The German newspaper taz reports that Katarzyna Wielga-Skolimowska, director of the Polish Cultural Institute of Berlin, or Polnisches Institut Berlin, has been fired without warning, allegedly for programming too much Jewish content. Poland’s conservative government seems to have a new direction in its cultural policy, favoring historical over contemporary works, and has fired 13 of its 24 cultural institute directors since this summer, reports taz.
In partial below are two taz articles translated to English by Janto Schwitters for e-flux. Uwe Rada broke the story of Katarzyna Wielga-Skolimowska’s firing in his December 2nd article, “Warsaw Purges in Berlin.”
Although her contract was running out in Summer 2017, Warsaw’s foreign ministry did not want to wait. On Wednesday Katarzyna Wielga-Skolimowska, the director of the Polnisches Institut Berlin, was dismissed without notice. taz confirmed this with the institute’s representative, Marcin Zastrożny, on Friday.
Wielga-Skolimowska took charge of the institution in 2013 and has since organized a sophisticated cultural program.
It has been known for some time that the internationally well-connected Wielga-Skolimowska didn’t fit in with the Polish national-conservative government’s new direction in cultural policy. In spring Warsaw appointed conservative Małgorzata Bochwic-Ivanovska as vice director of the institute due to the foreign ministry’s negative evaluation of the institute’s work. It was accused of giving too much attention to Jewish themes.
At the beginning of the year, Polish culture minister Piotr Gliński of the PiS party called for an end of a “culture of shame.” The Polnisches Institut Berlin had, amongst others, shown the movie “Ida,” which in 2015 was awarded the Oscar for best foreign movie. It is about a young woman who, in the 60’s, learns that she is Jewish and that her parents were murdered by their Polish neighbors.
In contrast the new vice director wanted to show a very different movie. Bochwic-Ivanovska was ordered by Polish ambassador Andrzej Przyłębski to organize the premiere of the propaganda movie “Smolensk.” But it had to be called off when she was unable to find a cinema in Berlin willing to show the film, which asserts the crash of the Polish president’s airplane in 2010 was not an accident but a Russian plot. Bochwic-Ivanovska now serves as the interim director.
The Polnisches Institut Berlin is not the only institute to undergo a forcible staff reorganization. According to liberal newspaper Gazeta Wyborcza, 13 directors out of the 24 Polish institutes have been dismissed this summer.
Rada followed up with the reactions to Wielga-Skolimowska’s dissimal with the December 5th text “Protests Against Dismissal.”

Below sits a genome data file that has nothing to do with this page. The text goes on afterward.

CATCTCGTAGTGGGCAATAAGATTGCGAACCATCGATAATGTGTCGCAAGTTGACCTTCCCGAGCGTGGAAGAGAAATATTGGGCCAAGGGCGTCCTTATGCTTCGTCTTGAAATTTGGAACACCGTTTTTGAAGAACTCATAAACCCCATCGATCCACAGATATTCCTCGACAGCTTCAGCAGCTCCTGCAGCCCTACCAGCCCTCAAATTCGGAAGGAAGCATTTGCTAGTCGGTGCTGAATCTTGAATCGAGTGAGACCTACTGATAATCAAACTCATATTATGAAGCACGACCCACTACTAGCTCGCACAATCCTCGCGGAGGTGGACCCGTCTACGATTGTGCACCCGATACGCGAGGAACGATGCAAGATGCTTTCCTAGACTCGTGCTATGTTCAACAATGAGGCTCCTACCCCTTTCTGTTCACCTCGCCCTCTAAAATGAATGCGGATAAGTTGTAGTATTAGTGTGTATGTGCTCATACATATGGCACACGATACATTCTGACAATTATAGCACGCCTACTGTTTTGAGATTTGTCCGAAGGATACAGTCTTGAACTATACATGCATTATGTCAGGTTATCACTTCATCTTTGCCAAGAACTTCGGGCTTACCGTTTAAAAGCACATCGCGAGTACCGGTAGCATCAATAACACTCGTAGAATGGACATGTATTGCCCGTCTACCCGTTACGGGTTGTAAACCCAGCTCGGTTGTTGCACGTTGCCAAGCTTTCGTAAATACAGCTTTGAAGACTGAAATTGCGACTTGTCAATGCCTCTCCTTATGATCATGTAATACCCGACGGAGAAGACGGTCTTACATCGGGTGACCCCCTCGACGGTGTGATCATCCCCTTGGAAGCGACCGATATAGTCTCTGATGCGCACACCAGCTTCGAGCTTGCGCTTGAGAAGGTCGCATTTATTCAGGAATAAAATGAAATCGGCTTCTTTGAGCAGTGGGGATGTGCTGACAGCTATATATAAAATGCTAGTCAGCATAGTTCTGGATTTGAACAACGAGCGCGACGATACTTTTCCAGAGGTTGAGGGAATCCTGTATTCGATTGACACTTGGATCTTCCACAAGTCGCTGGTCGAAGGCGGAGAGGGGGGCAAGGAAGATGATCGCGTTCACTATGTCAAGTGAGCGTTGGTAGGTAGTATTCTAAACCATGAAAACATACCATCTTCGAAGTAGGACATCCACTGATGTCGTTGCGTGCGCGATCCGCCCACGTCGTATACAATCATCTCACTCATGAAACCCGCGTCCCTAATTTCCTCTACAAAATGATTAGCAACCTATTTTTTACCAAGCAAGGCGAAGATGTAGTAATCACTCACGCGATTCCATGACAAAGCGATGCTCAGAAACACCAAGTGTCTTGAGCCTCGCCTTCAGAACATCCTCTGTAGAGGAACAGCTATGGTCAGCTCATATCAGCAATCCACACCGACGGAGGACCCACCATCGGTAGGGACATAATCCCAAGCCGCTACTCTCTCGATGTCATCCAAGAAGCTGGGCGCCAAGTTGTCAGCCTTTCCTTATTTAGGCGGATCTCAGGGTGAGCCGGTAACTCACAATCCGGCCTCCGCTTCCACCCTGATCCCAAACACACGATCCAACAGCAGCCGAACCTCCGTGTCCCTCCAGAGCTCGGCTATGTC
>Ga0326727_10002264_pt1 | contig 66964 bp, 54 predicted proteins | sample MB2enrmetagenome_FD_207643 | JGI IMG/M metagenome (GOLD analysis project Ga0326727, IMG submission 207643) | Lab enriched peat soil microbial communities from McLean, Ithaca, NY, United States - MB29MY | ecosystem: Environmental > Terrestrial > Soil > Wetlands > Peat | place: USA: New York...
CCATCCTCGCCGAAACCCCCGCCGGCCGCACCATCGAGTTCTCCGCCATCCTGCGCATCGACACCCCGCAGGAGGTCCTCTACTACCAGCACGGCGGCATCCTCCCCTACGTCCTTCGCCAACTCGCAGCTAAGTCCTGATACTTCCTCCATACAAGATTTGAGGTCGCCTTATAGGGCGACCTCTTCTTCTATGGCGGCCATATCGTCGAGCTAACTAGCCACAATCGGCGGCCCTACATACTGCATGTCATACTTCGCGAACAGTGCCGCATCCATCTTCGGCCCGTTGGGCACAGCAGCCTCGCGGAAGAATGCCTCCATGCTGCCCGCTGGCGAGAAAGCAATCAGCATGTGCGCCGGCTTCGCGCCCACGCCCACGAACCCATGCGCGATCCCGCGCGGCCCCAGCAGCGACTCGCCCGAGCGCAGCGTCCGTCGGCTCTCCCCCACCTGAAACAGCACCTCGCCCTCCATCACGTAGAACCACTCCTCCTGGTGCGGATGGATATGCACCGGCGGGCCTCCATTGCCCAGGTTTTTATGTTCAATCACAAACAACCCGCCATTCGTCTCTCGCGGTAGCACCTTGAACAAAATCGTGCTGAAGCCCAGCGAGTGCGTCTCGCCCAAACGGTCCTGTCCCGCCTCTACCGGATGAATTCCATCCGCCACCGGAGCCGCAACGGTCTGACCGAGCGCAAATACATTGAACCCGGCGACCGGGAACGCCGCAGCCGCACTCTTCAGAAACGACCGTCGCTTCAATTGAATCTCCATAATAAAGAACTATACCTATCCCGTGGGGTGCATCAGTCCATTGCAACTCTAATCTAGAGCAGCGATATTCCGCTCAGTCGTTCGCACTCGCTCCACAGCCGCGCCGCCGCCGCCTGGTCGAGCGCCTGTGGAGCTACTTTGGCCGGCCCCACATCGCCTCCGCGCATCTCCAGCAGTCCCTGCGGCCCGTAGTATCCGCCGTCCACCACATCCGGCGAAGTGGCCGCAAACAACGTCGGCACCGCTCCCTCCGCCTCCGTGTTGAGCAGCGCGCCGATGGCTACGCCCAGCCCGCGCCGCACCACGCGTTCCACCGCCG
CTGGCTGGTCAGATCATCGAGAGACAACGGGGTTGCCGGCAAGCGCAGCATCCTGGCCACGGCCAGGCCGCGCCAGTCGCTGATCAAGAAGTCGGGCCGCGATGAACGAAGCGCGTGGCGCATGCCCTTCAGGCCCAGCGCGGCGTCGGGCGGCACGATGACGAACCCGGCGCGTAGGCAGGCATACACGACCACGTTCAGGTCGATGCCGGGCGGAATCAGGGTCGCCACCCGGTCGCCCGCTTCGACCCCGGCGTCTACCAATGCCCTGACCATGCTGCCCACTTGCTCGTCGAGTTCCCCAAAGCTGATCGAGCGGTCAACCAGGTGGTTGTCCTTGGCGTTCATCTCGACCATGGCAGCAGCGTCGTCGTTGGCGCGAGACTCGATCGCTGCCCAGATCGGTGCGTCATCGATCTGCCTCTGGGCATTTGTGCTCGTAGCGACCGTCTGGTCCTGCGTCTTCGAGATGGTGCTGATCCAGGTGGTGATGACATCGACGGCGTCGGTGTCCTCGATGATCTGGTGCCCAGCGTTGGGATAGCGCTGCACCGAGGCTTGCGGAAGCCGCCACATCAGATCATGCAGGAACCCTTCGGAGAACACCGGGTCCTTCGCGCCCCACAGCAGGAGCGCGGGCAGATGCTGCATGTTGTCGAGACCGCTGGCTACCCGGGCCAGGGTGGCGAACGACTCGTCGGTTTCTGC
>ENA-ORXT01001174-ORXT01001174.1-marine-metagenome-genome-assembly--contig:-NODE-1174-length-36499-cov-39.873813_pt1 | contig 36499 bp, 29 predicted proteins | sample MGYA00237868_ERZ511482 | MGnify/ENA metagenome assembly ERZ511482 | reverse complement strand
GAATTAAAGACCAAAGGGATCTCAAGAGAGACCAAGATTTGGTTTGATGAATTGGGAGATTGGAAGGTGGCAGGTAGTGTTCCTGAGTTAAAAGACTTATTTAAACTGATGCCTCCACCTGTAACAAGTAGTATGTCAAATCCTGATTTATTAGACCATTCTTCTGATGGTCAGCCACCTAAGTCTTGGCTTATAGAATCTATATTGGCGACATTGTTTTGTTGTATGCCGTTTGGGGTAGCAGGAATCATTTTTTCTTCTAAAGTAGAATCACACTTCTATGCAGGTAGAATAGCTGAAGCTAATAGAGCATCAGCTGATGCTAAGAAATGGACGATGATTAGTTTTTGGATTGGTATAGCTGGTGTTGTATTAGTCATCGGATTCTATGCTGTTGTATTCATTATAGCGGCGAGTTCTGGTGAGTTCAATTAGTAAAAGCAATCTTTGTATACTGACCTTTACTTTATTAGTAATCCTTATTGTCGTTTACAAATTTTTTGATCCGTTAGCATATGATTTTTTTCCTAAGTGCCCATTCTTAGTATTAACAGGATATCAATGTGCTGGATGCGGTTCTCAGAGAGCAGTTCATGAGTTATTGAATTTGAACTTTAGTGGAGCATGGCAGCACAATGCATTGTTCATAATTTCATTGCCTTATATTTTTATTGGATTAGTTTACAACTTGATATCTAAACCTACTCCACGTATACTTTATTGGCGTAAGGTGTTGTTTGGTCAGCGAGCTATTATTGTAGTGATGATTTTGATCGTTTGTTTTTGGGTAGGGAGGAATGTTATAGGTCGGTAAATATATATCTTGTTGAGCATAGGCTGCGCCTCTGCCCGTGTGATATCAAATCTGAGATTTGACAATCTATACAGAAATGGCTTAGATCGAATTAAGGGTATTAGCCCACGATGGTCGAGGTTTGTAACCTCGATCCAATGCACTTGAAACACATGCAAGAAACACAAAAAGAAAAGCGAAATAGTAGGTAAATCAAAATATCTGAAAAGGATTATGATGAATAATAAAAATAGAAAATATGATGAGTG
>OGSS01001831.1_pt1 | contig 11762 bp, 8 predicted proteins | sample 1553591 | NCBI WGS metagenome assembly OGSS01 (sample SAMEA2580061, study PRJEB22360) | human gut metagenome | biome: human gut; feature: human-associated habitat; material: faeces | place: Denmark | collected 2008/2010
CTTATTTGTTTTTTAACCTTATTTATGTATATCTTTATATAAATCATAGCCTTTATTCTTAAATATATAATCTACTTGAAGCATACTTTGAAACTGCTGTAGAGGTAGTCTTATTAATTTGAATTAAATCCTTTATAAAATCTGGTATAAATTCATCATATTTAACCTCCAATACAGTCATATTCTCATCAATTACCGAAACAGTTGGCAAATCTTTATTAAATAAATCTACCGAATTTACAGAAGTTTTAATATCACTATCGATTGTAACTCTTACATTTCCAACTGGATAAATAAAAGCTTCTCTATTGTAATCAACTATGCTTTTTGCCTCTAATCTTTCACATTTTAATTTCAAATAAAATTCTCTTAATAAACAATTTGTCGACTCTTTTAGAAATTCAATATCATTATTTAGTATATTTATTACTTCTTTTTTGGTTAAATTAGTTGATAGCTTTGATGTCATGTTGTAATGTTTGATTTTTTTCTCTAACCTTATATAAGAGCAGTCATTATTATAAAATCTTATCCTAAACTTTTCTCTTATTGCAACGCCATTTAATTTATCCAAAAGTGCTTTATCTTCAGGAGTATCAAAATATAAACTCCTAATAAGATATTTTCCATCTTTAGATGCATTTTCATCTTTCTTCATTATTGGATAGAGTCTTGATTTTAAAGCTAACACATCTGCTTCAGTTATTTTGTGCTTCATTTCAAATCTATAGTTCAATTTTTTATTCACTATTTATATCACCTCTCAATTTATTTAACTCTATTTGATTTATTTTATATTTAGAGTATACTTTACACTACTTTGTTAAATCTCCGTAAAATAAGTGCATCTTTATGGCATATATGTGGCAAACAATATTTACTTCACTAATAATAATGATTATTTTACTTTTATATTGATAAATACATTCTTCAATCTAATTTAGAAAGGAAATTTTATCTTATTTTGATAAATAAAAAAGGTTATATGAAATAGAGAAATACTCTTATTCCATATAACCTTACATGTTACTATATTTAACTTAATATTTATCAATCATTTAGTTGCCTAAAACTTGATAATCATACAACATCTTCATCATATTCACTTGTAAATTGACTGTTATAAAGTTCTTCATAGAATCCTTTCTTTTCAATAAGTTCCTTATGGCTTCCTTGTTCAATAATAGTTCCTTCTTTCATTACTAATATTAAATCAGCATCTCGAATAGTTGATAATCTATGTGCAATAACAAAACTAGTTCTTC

Katarzyna Wielga-Skolimowska’s dismissal from the post of director of the Polnisches Institut Berlin is creating a stir. In an open letter, the Jewish Museum expresses “bewilderment” and “irritation.”
“We are saddened and bewildered by this sudden and incomprehensible decision,” says the letter, which is written by Cilly Kugelman, the museum’s vice director and program manager, and addressed to the Polish ambassador in Berlin, Andrzej Przyłębski, and Polish foreign minister Witold Waszczykowski.
The letter has been co-signed, among others, by the director of the Foundation Memorial to the Murdered Jews of Europe, the Berlinische Galerie, the director of the Berliner Festspiele and the director of the New Synagogue – Centrum Judaicum Foundation.
Meanwhile, there are increasing indications that the Polish embassy played a part in contributing to the dismissal of the Polish institute’s director. In an internal evaluation acquired by taz, ambassador Przyłębski harshly criticized the institute’s work. “Blind imitation of nihilistic and hedonistic trends does not lead to anything good, in terms of civilization,” he writes. “Poland has to oppose this, also through the culture presented in the Polish institute.”
Also the Polnisches Institut Berlin should not go overboard with Polish-Jewish topics, the ambassador wrote, “especially not in Germany, which should not take the role of a mediator.”
Criticism also was directed at the selection of guests the institute invited from Poland. “Especially now it is important to invite guests, who understand the situation (in Poland) and are able to convincingly talk about it,” writes Przyłębski. Such guests were generally not fine artists or avant-garde musicians, though. Przyłębski suggests to instead invite authors and publishers who concern themselves with “historical prose.”
*Image of Katarzyna Wielga-Skolimowska via Deutsche Welle